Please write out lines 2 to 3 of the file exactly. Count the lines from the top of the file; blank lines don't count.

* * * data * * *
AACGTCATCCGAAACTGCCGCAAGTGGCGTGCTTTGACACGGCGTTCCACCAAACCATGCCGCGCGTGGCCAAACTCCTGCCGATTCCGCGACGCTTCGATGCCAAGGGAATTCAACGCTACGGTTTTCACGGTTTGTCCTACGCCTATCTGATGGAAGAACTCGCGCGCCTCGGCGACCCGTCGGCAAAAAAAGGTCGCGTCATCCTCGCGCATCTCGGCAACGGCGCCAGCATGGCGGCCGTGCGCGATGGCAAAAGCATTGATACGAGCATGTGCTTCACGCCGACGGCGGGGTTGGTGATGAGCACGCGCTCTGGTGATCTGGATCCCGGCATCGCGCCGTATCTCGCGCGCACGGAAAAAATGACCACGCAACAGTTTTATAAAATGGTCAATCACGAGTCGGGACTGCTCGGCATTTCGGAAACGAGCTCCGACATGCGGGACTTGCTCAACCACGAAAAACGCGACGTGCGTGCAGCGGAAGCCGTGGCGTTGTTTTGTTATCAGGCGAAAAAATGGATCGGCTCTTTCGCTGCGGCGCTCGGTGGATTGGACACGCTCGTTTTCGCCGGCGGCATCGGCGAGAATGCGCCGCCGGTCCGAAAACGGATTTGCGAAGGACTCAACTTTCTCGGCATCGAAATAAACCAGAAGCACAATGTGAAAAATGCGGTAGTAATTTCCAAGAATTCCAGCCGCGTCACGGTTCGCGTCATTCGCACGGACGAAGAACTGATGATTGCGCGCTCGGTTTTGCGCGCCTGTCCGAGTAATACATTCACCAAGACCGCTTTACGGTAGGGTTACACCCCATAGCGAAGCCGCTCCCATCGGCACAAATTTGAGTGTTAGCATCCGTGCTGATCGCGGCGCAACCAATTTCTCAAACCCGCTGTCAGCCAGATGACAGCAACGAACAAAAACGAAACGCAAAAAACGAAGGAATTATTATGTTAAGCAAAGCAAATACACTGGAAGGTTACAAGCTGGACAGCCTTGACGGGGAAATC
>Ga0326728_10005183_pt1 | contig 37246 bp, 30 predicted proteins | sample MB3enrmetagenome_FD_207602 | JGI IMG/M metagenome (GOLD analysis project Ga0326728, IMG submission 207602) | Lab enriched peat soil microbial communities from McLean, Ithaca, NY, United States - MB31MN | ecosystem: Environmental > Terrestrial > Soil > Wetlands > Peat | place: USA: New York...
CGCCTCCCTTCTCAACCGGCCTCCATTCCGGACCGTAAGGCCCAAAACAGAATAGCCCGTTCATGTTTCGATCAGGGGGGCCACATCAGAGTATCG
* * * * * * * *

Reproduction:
>Ga0326728_10005183_pt1 | contig 37246 bp, 30 predicted proteins | sample MB3enrmetagenome_FD_207602 | JGI IMG/M metagenome (GOLD analysis project Ga0326728, IMG submission 207602) | Lab enriched peat soil microbial communities from McLean, Ithaca, NY, United States - MB31MN | ecosystem: Environmental > Terrestrial > Soil > Wetlands > Peat | place: USA: New York...
CGCCTCCCTTCTCAACCGGCCTCCATTCCGGACCGTAAGGCCCAAAACAGAATAGCCCGTTCATGTTTCGATCAGGGGGGCCACATCAGAGTATCG